1 2 3 4 5 6 7 8 9 UNITED STATES DISTRICT COURT 10 FEASTERN DISTRICT OF CALIFORNIA 11 12 MONICO QUIROGA, 13 Plaintiff, 14 Case No. 1:15-cv-01697-AWI-MJS (PC) ORDER DISMISSING SECOND AMENDED COMPLAINT WITH LEAVE TO AMEND v. 15 16 (ECF No. 20) TIMOTHY KING, et al., 17 THIRTY DAY DEADLINE TO AMEND Defendants. 18 19 Plaintiff is an inmate proceeding pro se and in forma pauperis in this civil rights 20 action brought pursuant to 42 U.S.C. § 1983. Plaintiff initiated this action on November 9, 21 2015. (ECF No. 1.) His May 18, 2016 second amended complaint is before the Court for 22 screening. (ECF No. 20.) He has declined Magistrate Judge jurisdiction in this case. 23 I. Screening Requirement 24 The Court is required to screen complaints brought by prisoners and pretrial 25 detainees seeking relief against a governmental entity or an officer or employee of a 26 governmental entity. 28 U.S.C. § 1915A(a). The Court must dismiss a complaint or 27 portion thereof if the prisoner has raised claims that are legally “frivolous or malicious,” 28 that fail to state a claim upon which relief may be granted, or that seek monetary relief 1 from a defendant who is immune from such relief. 28 U.S.C. § 1915A(b)(1), (2). 2 “Notwithstanding any filing fee, or any portion thereof, that may have been paid, the court 3 shall dismiss the case at any time if the court determines that . . . the action or appeal . . . 4 fails to state a claim upon which relief may be granted.” 28 U.S.C. § 1915(e)(2)(B)(ii). 5 II. Pleading Standard 6 A complaint must contain “a short and plain statement of the claim showing that 7 the pleader is entitled to relief. . . .” Fed. R. Civ. P. 8(a)(2). Detailed factual allegations 8 are not required, but “[t]hreadbare recitals of the elements of a cause of action, supported 9 by mere conclusory statements, do not suffice,” Ashcroft v. Iqbal, 556 U.S. 662, 678 10 (2009) (citing Bell Atlantic Corp. v. Twombly, 550 U.S. 544, 555 (2007)), and courts “are 11 not required to indulge unwarranted inferences,” Doe I v. Wal-Mart Stores, Inc., 572 F.3d 12 677, 681 (9th Cir. 2009) (internal quotation marks and citation omitted). While factual 13 allegations are accepted as true, legal conclusions are not. Iqbal, 556 U.S. at 678. 14 Under section 1983, Plaintiff must demonstrate that each defendant personally 15 participated in the deprivation of his rights. Jones v. Williams, 297 F.3d 930, 934 (9th Cir. 16 2002). This requires the presentation of factual allegations sufficient to state a plausible 17 claim for relief. Iqbal, 556 U.S. at 678-79; Moss v. U.S. Secret Service, 572 F.3d 962, 18 969 (9th Cir. 2009). Prisoners proceeding pro se in civil rights actions are entitled to 19 have their pleadings liberally construed and to have any doubt resolved in their favor, 20 Hebbe v. Pliler, 627 F.3d 338, 342 (9th Cir. 2010) (citations omitted), but nevertheless, 21 the mere possibility of misconduct falls short of meeting the plausibility standard, Iqbal, 22 556 U.S. at 678; Moss, 572 F.3d at 969. 23 III. Plaintiff’s Allegations 24 Plaintiff is currently incarcerated at Wasco State Prison in Wasco, California, 25 however Plaintiff’s claims arose while he was housed at the Lerdo pre-trial facility of the 26 Kern County Sheriff’s Office in Bakersfield, California. Plaintiff brings this action against 27 several Defendants, all of whom are or were employed by the Kern County Sheriff’s 28 Department: Senior Classification Officer T. King; former Sheriff C. Chapa, Classification 2 1 Sheriff Gauze, Sheriff’s Deputy C. Bernard, and Classification Corporal O. Fuentos 2 (“Defendants”). Plaintiff alleges these Defendants violated his rights under the First, 3 Fourth, Eighth, and Fourteenth Amendments of the United States Constitution. Plaintiff 4 also brings claims under otherwise unidentified “§ 22,” “§ 83,” “§ 106,” “§ 176,” and “§ 5 815.2 sub d (a)(3)(4).” Plaintiff states he was a pre-trial detainee at the time of the 6 alleged violations. He does not state when each alleged violation took place. 7 Plaintiff alleges that Defendants King and Fuentos falsely classified Plaintiff as a 8 “mafia member” and an informant, exposing Plaintiff to risk of harm. Defendants King, 9 Gauze, and Fuentos took Plaintiff out of his cell to be interviewed by an investigator from 10 the District Attorney’s Office “for the false accusations of being an informant and a mafia 11 member.” Defendant Chapa, a female guard, “constantly” fondled and masturbated 12 Plaintiff and performed oral sex on him. Plaintiff believes that Defendants intentionally 13 committed these acts in order to gain information from Plaintiff. Plaintiff states he was 14 also on “triple CMS”1 mental health status for depression and racing thoughts. Plaintiff states Defendants Fuentos, Chapa, King, and Gauze “disturbed the 15 16 peace” by constantly moving him back and forth from the general population to the 17 administrative segregation unit solely for the purpose of annoying Plaintiff. 18 Plaintiff appears to seek exclusively injunctive relief. He asks for: Defendants to be 19 criminally charged and removed or demoted from their positions; the matter to be 20 “investigated”; a copy of Plaintiff’s classification file be turned over to Plaintiff; the 21 investigation of Plaintiff to cease; and for a restraining order to issue against Defendants. 22 IV. Discussion 23 A. 24 Under Rule 8(a)(3), a pleading must contain a demand for the relief sought. Fed. Relief Sought 25 R. Civ. P. 8(a)(3). Plaintiff seeks various forms of injunctive relief. 26 27 28 1 Plaintiff gives no indication of what this classification means. 3 1 2 i. Criminal Charges First, Plaintiff seeks to have Defendants “charge[d] criminally.” It is unclear which 3 criminal statutes Plaintiff seeks to have Defendants charged under. 4 Absent an expressed intention by the legislature to provide for a private right of 5 action under a criminal statute, Courts have generally held that criminal statutes to do not 6 provide for such a right. See, e.g., In re Kennedy, No. Civ. 2:07-0069 FCD GGH, 2009 7 WL 256511 (E.D. Cal. Feb. 3, 2009). Plaintiff has identified no statutes under which he 8 wants Defendants charged; he thus identifies no basis for asserting a private right of 9 action to pursue such relief. Plaintiff may not seek such relief here. 10 11 ii. Other Injunctive Relief Where an inmate seeks injunctive relief, transfer to another facility generally 12 renders the request for injunctive relief moot absent some evidence of an expectation of 13 being transferred back. Preiser v. Newkirk, 422 U.S. 395, 402-03 (1975); Johnson v. 14 Moore, 948 F.2d 517, 519 (9th Cir. 1991) (per curiam); see also Andrews v. Cervantes, 15 493 F.3d 1047, 1053, n.5 (9th Cir. 2007). When an inmate seeks injunctive relief 16 concerning the prison where he is incarcerated, his claims for such relief become moot 17 when he is no longer subjected to those conditions. See Dilley v. Gunn, 64 F.3d 1365, 18 1368-69 (9th Cir. 1995) (finding prisoner=s suit for library access to be moot upon his 19 transfer to another prison); Chronicle Publishing Co. v. Rison, 962 F.2d 959, 960 (9th Cir. 20 1992) (finding a prisoner=s suit challenging prison=s publication regulations to be moot 21 upon prisoner=s release on parole). Mere allegations that a Plaintiff might be transferred 22 back to the offending facility, or that such is always a possibility, are remote and 23 speculative and insufficient to cast the Acontinuing and brooding presence@ required to 24 grant injunctive relief. See Preiser, 422 U.S. at 403. 25 Plaintiff’s complaint seeks only injunctive relief; he does not seek any 26 compensatory or punitive damages. 27 Plaintiff was transferred out of the custody of the Kern County Sheriff’s Office and 28 into Wasco State Prison as of June 10, 2016. (ECF No. 21.) He has not alleged that he is 4 1 likely to be transferred back to Defendants’ custody. There thus being no threat of 2 continuation of any acts or inaction by the Defendants at the Kern County Sheriff’s Office, 3 Plaintiff’s second amended complaint fails to state a claim upon which relief may be 4 granted. 5 As Plaintiff has not previously been advised of this deficiency, he will be given an 6 opportunity to amend. Plaintiff must keep in mind that in any civil action involving prison 7 or jail conditions seeking prospective relief, the Court will grant only the relief necessary 8 to correct the violations of the rights particular to the case. 18 U.S.C § 3626(a)(1)(A). 9 “The court shall not grant or approve any prospective relief unless the court finds that 10 such relief is narrowly drawn, extends no further than necessary to correct the violation of 11 the Federal right, and is the least intrusive means necessary to correct the violation of the 12 Federal right.” Id. At present it appears that Plaintiff’s desired relief, such as having 13 Defendants removed from their positions or demoted, extend well beyond the scope of 14 this litigation. 15 B. 16 Plaintiff brings claims under “§ 22,” “§ 83,” “§ 106,” “§ 176,” and “§ 815.2 sub d Statutory Claims 17 (a)(3)(4).” The Court cannot discern which statutes, regulations, or policies Plaintiff refers 18 to and thus which rights Plaintiff intends to invoke. These claims too will be dismissed. 19 As Plaintiff has not previously been advised of these deficiencies, he will be given 20 an opportunity to amend. Should Plaintiff choose to amend, he must state with specificity 21 the federal or state law or regulation he brings his claims under and provide detailed 22 factual allegations in support of his claims. 23 C. 24 Under § 1983, Plaintiff must demonstrate that each named defendant personally Linkage 25 participated in the deprivation of his rights. Ashcroft v. Iqbal, 556 U.S. 662, 676-77 26 (2009); Simmons, 609 F.3d 1011, 1020-21(9th Cir. 2010); Ewing v. City of Stockton, 588 27 F.3d 1218, 1235 (9th Cir. 2009); Jones v. Williams, 297 F.3d 930, 934 (9th Cir. 2002). 28 Plaintiff may not attribute liability to a group of defendants, but must “set forth specific 5 1 facts as to each individual defendant’s” deprivation of his rights. Leer v. Murphy, 844 2 F.2d 628, 634 (9th Cir. 1988); see also Taylor v. List, 880 F.2d 1040, 1045 (9th Cir. 3 1989). Liability may not be imposed on supervisory personnel under the theory of 4 respondeat superior, as each defendant is only liable for his or her own misconduct. 5 Iqbal, 556 U.S. at 676-77; Ewing, 588 F.3d at 1235. Supervisors may only be held liable 6 if they “participated in or directed the violations, or knew of the violations and failed to act 7 to prevent them.” Lemire v. Cal. Dept. of Corrections & Rehabilitation, 726 F.3d 1062, 8 1074-75 (9th Cir. 2013) (“A prison official in a supervisory position may be held liable 9 under § 1983 . . . ‘if he or she was personally involved in the constitutional deprivation or 10 a sufficient causal connection exists between the supervisor’s unlawful conduct and the 11 constitutional violation.’”) (quoting Lolli v. Cty. of Orange, 351 F.3d 410, 418 (9th Cir. 12 2003)); Starr v. Baca, 652 F.3d 1202, 1205-08 (9th Cir. 2011); Corales v. Bennett, 567 13 F.3d 554, 570 (9th Cir. 2009); Preschooler II v. Clark Cty. Sch. Bd. of Trs., 479 F.3d 14 1175, 1182 (9th Cir. 2007); Harris v. Roderick, 126 F.3d 1189, 1204 (9th Cir. 1997). 15 Plaintiff has alleged no facts linking Defendant Bernard to the violation of Plaintiff’s 16 rights. Indeed, Defendant Bernard’s name appears nowhere in the second amended 17 complaint outside of the caption. Plaintiff’s claims against Defendant Bernard will be 18 dismissed. He will be given an opportunity to amend to provide factual allegations 19 supporting his claims against Defendant Bernard. 20 21 22 D. Fourteenth Amendment i. Excessive Force Conditions of confinement and excessive force claims brought by pretrial 23 detainees are analyzed under the Due Process Clause of the Fourteenth Amendment 24 rather than under the Cruel and Unusual Punishment Clause of the Eighth Amendment. 25 Oregon Advocacy Center v. Mink, 322 F.3d 1101, 1120 (9th Cir. 2003). A pretrial 26 detainee bringing claims of excessive force under the Fourteenth Amendment must 27 allege that (1) an officer purposely or knowingly used force against him, and (2) the force 28 used was objectively unreasonable. Kingsley v. Hendrickson, 135 S. Ct. 2466, 2473 6 1 (2015). This is a more rigid standard than that applied under the Eighth Amendment 2 because pretrial detainees, unlike prisoners, must not be punished at all, much less 3 sadistically and maliciously. Id. at 2475 (citing Ingraham v. Wright, 430 U.S. 651, 671-71 4 (1977)). When determining whether an officer’s use of force was objectively 5 unreasonable, Courts must evaluate the case from the perspective of a reasonable 6 officer on the scene at the time of the event, and not with the 20/20 vision of hindsight. 7 Id.; Graham v. Connor, 490 U.S. 386, 396 (1989). Courts must also balance the state’s 8 legitimate interest in maintaining order in the facility in which the individual is detained, 9 and, where appropriate, defer to the “policies and practices that in th[e] judgment” of jail 10 officials “are needed to preserve internal order and discipline and to maintain institutional 11 security.” Kingsley, 135 S. Ct. at 2473; Bell v. Wolfish, 441 U.S. 520, 540 (1979). Courts 12 may look at a variety of factors to determine whether the force used was objectively 13 unreasonable, including but not limited to: the relationship between the need for the use 14 of force and the amount of force used, the extent of the detainee’s injury, the threat 15 reasonably perceived by the officer, and whether the detainee was actively resisting. 16 Kingsley, 135 S. Ct. at 2473. 17 Here, Plaintiff alleges that he was “constantly” masturbated and fondled by 18 Defendant Chapa. The sexual assault of an inmate by a jail official is undoubtedly 19 objectively unreasonable under Kingsley, as it clearly violates all standards of decency 20 and serves no penological purpose. Schwenk v. Hartford, 204 F.3d 1187, 1197 (9th Cir. 21 2000) (“A sexual assault on an inmate by a guard—regardless of the gender of the guard 22 or of the prisoner—is deeply offensive to human dignity”) (internal quotation marks 23 omitted). 24 These facts, if true, would support a cognizable claim against Defendant Chapa 25 under the Fourteenth Amendment. However, as stated above, Plaintiff’s claims for relief 26 have been rendered moot by his transfer to Wasco State Prison or otherwise are outside 27 the scope of this litigation. Therefore Plaintiff’s claim against Defendant Chapa will be 28 dismissed with leave to amend. 7 1 The Court notes that these very allegations against Defendant Chapa are the 2 subject of his Case No. 1:16-cv-00071-SAB. Plaintiff may not proceed here with claims 3 duplicative of those made in another pending action. 4 5 ii. Conditions of Confinement Plaintiff maintains that the circumstances of his confinement placed him at risk of 6 harm at the hands of other inmates. 7 Claims brought by pre-trial detainees for failure to protect are also subject to the 8 objectively unreasonable standard announced in Kingsley. Castro v. Cty. of Los Angeles, 9 No. 12-56829, 2016 WL 4268955, at *6 (9th Cir. Aug. 15, 2016) (en banc) (citing 10 Kingsley, 135 S. Ct. at 2473-74). Under this standard, a plaintiff asserting a failure to 11 protect claim against an individual officer must show that (1) the defendant made an 12 intentional decision with respect to the conditions under which the detainee was confined, 13 (2) those conditions placed him at a substantial risk of suffering serious harm, (3) a 14 reasonable officer in the defendant’s position would have recognized that risk and taken 15 reasonable, available measures to abate it, and (4) the detainee was harmed. Id. at *7. 16 Although Castro is limited to failure to protect claims, the decision implied that the 17 above standard also may apply to other Fourteenth Amendment claims challenging a 18 detainee’s conditions of confinement. Id. at *6. Here, Plaintiff also challenges the fact of 19 his confinement in the administrative segregation unit. Although the law in this area is 20 not entirely clear, the Court notes that courts have found, in some circumstances, that 21 confinement in an administrative segregation unit may give rise to a constitutional claim 22 under the Eighth Amendment. See, e.g., Hearns v. Terhune, 413 F.3d 1036, 1042-43 23 (9th Cir. 2005) (holding that plaintiff’s allegation that he was confined in administrative 24 segregation for nine months, during which time he was deprived of clean running water, 25 was sufficient to make out a conditions of confinement claim); Lopez v. Smith, 203 F.3d 26 1122, 1133 (9th Cir. 2000) (holding that plaintiff’s allegation that his months-long 27 confinement in administrative segregation violated the Eighth Amendment protection 28 against inhumane conditions of confinement when he was prevented from engaging in 8 1 outdoor exercise was sufficient to survive summary judgment); Coleman v. Wilson, 912 2 F. Supp.3d 1282, 1319 (E.D. Cal. 1995) (finding that the confinement of mentally ill 3 inmates in California’s administrative segregation units constituted deliberate indifference 4 to a substantial risk of harm to these inmates). 5 Plaintiff’s second amended complaint supports neither a conditions of confinement 6 claim nor a failure to protect claim. Plaintiff states that his placement in the administrative 7 segregation unit from the general population annoyed him, and his status as an informant 8 placed him in danger at the hands of other inmates. Plaintiff provides no more than 9 conclusory allegations that these conditions amounted to a “substantial risk of serious 10 harm,” or that a reasonable officer in Defendants’ position would have recognized such a 11 risk and taken measures to abate it. Plaintiff’s conditions of confinement and failure to 12 protect claims will be dismissed with leave to amend one final time. 13 E. 14 Plaintiff states that Defendants’ conduct violated his First Amendment rights. First Amendment Retaliation 15 Although the basis for this claim is unclear, Plaintiff may intend to state a claim for 16 retaliation. 17 “Prisoners have a First Amendment right to file grievances against prison officials 18 and to be free from retaliation for doing so.” Watison v. Carter, 668 F.3d 1108, 1114 (9th 19 Cir. 2012) (citing Brodheim v. Cry, 584 F.3d 1262, 1269 (9th Cir. 2009)). Within the 20 prison context, a viable claim of First Amendment retaliation entails five basic elements: 21 (1) An assertion that a state actor took some adverse action against an inmate (2) 22 because of (3) that prisoner’s protected conduct, and that such action (4) chilled the 23 inmate’s exercise of his First Amendment rights, and (5) the action did not reasonably 24 advance a legitimate correctional goal.” Rhodes v. Robinson, 408 F.3d 559, 567-68 (9th 25 Cir. 2005); accord Watison v. Carter, 668 F.3d at 1114-15; Silva v. Di Vittorio, 658 F.3d 26 1090, 1104 (9th Cir. 2011); Brodheim v. Cry, 584 F.3d at 1269. 27 The second element focuses on causation and motive. See Brodheim v. Cry, 584 28 F.3d 1262, 1271 (9th Cir. 2009). A plaintiff must show that his protected conduct was a 9 1 “‘substantial’ or ‘motivating’ factor behind the defendant’s conduct.” Id. (quoting Sorrano’s 2 Gasco, Inc. v. Morgan, 874 F.2d 1310, 1314 (9th Cir. 1989). Although it can be difficult to 3 establish the motive or intent of the defendant, a plaintiff may rely on circumstantial 4 evidence. Bruce, 351 F.3d at 1289 (finding that a prisoner established a triable issue of 5 fact regarding prison officials’ retaliatory motives by raising issues of suspect timing, 6 evidence, and statements); Hines v. Gomez, 108 F.3d 265, 267-68 (9th Cir. 1997); Pratt 7 v. Rowland, 65 F.3d 802, 808 (9th Cir. 1995) (“timing can properly be considered as 8 circumstantial evidence of retaliatory intent”). 9 In terms of the third prerequisite, filing a grievance is a protected action under the 10 First Amendment. Valandingham v. Bojorquez, 866 F.2d 1135, 1138 (9th Cir. 1989). 11 With respect to the fourth prong, “[it] would be unjust to allow a defendant to 12 escape liability for a First Amendment violation merely because an unusually determined 13 plaintiff persists in his protected activity . . . .” Mendocino Envtl. Ctr. v. Mendocino Cnty., 14 192 F.3d 1283, 1300 (9th Cir. 1999). The correct inquiry is to determine whether an 15 official’s acts would chill or silence a person of ordinary firmness from future First 16 Amendment activities. Rhodes, 408 F.3d at 568-69 (citing Mendocino Envtl. Ctr., 192 17 F.3d at 1300). 18 With respect to the fifth prong, a prisoner must affirmatively allege that “‘the prison 19 authorities’ retaliatory action did not advance legitimate goals of the correctional 20 institution or was not tailored narrowly enough to achieve such goals.” Rizzo v. Dawson, 21 778 F.2d 527, 532 (9th Cir. 1985). 22 While Plaintiff does not specifically label it an adverse action, it appears that 23 Plaintiff believes his placement in administrative segregation, his classification as a mafia 24 member and an informant, and his forced interviews with the District Attorney’s Office 25 investigator were adverse actions taken against him with no legitimate penological 26 purpose. However, as Plaintiff has failed to allege the actions came in response to his 27 undertaking protected conduct, his First Amendment Retaliation claim fails. He will be 28 given one final opportunity to amend. 10 1 F. 2 Plaintiff alleges Defendants’ conduct violated the Fourth Amendment, but does not Fourth Amendment 3 state the basis for this claim. Nor can the Court discern any basis for such a claim. The 4 Fourth Amendment protects individuals from unreasonable searches and seizures. Bull v. 5 City and County of San Francisco, 595 F.3d 964, 974-75 (9th Cir. 2010); Michenfelder v. 6 Sumner, 860 F.2d 328, 333-34 (9th Cir. 1988). Reasonableness is determined by the 7 context, which requires a balancing of the need for the particular search or seizure 8 against the invasion of personal rights that the search entails. Bell, 441 U.S. at 558-59 9 (quotations omitted); Bull, 595 F.3d at 971-72; Nunez v. Duncan, 591 F.3d 1217, 1227 10 (9th Cir. 2010). The scope of the particular intrusion, the manner in which it is conducted, 11 the justification for initiating it, and the place in which it is conducted must all be 12 considered. Bell, 441 U.S. at 559; Bull, at 972. 13 Plaintiff has not alleged any facts demonstrating that he was subject to a search or 14 seizure, unreasonable or otherwise. Plaintiff’s Fourth Amendment claims will therefore be 15 dismissed. Plaintiff has not previously been advised of this deficiency and will be given an 16 opportunity to amend. 17 V. Conclusion 18 Plaintiff’s second amended complaint will be dismissed for failure to state a claim 19 for relief pursuant to Rule 8(a)(3). Plaintiff will be given leave to amend on these grounds 20 if he believes he can state a claim for relief. 21 The Court will also provide Plaintiff with one final opportunity to amend his First, 22 Fourth, and Fourteenth Amendment and statutory claims if he believes, in good faith, he 23 can cure the identified deficiencies. Akhtar v. Mesa, 698 F.3d 1202, 1212-13 (9th Cir. 24 2012); Lopez v. Smith, 203 F.3d 1122, 1130-31 (9th Cir. 2000); Noll v. Carlson, 809 F.2d 25 1446, 1448-49 (9th Cir. 1987). If Plaintiff amends, he may not change the nature of this 26 suit by adding new, unrelated claims in his amended complaint. George v. Smith, 507 27 F.3d 605, 607 (7th Cir. 2007). 28 An amended complaint supersedes the original complaint, Lacey v. Maricopa 11 1 County, 693 F.3d 896, 907 n.1 (9th Cir. 2012) (en banc), and it must be “complete in itself 2 without reference to the prior or superseded pleading,” Local Rule 220. 3 Based on the foregoing, it is HEREBY ORDERED that: 4 1. 5 6 final opportunity to amend; 2. 7 8 The Clerk’s Office shall send Plaintiff a blank civil rights complaint form and a copy of his complaint filed May 18, 2016; 3. 9 Within thirty (30) days from the date of service of this order, Plaintiff must file an amended complaint curing the deficiencies identified by the Court in 10 11 Plaintiff’s second amended complaint (ECF No. 20) is DISMISSED with one this order or a notice of voluntary dismissal; 4. If Plaintiff fails to file an amended complaint or notice of voluntary dismissal, 12 the undersigned will recommend this action be dismissed for failure to 13 prosecute and failure to obey a court order. 14 15 16 17 IT IS SO ORDERED. Dated: September 21, 2016 /s/ Michael J. Seng UNITED STATES MAGISTRATE JUDGE 18 19 20 21 22 23 24 25 26 27 28 12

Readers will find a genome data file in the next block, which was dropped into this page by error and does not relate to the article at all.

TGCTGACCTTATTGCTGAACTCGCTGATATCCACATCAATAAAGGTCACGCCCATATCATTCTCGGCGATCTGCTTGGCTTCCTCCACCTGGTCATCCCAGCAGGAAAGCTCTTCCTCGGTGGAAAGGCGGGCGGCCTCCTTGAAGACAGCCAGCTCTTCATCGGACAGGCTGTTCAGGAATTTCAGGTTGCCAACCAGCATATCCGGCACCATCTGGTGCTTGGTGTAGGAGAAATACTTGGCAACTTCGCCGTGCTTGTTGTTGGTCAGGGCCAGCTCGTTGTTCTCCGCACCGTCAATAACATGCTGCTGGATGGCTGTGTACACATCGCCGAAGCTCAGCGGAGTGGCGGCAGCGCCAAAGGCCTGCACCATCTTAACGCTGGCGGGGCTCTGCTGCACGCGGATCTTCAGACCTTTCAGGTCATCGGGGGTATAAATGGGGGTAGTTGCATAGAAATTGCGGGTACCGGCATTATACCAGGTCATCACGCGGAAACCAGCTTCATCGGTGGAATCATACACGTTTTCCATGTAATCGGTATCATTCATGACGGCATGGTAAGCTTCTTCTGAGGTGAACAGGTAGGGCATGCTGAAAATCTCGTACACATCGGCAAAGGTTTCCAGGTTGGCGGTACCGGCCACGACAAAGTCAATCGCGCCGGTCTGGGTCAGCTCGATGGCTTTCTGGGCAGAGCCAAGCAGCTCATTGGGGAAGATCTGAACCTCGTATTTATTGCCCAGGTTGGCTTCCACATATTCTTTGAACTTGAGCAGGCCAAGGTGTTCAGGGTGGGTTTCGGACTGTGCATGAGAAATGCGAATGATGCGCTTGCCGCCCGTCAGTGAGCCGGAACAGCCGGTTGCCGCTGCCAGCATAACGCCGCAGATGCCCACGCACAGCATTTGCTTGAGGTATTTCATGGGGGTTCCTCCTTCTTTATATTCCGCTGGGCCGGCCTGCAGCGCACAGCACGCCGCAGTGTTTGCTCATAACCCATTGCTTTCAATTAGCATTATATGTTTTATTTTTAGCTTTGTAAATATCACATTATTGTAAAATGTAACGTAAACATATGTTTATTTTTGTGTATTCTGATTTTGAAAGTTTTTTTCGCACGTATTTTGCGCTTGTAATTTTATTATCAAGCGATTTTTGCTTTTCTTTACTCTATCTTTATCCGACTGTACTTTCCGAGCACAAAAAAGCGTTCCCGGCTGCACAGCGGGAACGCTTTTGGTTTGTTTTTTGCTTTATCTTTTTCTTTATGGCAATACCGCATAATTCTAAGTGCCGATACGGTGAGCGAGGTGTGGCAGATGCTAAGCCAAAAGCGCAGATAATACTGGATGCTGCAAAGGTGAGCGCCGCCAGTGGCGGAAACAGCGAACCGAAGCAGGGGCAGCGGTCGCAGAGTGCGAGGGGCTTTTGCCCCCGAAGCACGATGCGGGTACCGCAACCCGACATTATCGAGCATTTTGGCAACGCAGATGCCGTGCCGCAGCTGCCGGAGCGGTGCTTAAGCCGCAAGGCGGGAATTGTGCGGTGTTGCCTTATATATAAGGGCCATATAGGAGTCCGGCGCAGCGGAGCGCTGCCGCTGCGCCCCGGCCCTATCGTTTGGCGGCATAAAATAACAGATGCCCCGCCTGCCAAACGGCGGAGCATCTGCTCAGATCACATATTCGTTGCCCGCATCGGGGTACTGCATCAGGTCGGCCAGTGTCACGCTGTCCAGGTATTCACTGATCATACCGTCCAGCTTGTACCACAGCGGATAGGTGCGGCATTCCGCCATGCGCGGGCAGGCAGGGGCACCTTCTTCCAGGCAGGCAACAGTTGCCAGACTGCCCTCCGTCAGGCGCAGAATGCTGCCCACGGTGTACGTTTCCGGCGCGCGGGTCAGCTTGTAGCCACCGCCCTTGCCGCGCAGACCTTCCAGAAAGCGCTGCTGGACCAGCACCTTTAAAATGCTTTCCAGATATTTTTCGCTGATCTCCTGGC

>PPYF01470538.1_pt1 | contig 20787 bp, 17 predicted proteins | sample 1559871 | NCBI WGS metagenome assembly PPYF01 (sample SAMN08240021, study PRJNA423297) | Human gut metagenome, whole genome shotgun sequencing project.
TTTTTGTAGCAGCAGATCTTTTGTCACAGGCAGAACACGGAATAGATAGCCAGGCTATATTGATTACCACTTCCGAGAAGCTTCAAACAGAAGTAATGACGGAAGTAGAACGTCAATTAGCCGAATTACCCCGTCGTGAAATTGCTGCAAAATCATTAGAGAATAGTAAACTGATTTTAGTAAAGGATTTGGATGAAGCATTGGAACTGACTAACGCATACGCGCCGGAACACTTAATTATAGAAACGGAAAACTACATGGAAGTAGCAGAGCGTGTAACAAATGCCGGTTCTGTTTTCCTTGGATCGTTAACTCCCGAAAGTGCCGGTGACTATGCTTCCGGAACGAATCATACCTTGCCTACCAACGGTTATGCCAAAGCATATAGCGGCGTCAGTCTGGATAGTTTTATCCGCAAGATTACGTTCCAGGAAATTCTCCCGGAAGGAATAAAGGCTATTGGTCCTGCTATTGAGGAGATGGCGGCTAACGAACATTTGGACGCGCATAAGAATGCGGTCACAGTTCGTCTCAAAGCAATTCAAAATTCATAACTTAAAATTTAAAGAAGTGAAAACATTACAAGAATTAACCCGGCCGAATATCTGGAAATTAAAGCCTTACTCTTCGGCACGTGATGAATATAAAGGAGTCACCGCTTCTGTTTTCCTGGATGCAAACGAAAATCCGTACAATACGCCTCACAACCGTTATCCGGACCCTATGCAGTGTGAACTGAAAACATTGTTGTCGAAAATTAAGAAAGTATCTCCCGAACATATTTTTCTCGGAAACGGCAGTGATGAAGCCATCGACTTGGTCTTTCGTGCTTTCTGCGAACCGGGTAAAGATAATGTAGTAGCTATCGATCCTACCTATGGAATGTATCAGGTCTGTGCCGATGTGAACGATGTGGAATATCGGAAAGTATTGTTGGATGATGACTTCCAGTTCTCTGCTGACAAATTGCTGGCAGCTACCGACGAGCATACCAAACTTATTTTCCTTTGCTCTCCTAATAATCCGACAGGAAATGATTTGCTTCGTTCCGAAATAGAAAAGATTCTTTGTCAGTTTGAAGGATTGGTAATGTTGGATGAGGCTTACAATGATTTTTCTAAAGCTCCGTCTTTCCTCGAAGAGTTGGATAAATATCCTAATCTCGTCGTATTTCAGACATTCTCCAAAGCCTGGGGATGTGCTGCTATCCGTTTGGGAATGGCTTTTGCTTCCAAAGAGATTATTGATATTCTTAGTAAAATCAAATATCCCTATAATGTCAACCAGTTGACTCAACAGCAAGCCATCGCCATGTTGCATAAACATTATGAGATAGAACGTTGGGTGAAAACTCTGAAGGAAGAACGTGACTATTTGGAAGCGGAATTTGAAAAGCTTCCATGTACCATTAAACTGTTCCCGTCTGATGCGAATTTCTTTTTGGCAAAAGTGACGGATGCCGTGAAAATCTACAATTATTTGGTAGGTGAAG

Disclaimer: Justia Dockets & Filings provides public litigation records from the federal appellate and district courts. These filings and docket sheets should not be considered findings of fact or liability, nor do they necessarily reflect the view of Justia.

Why Is My Information Online?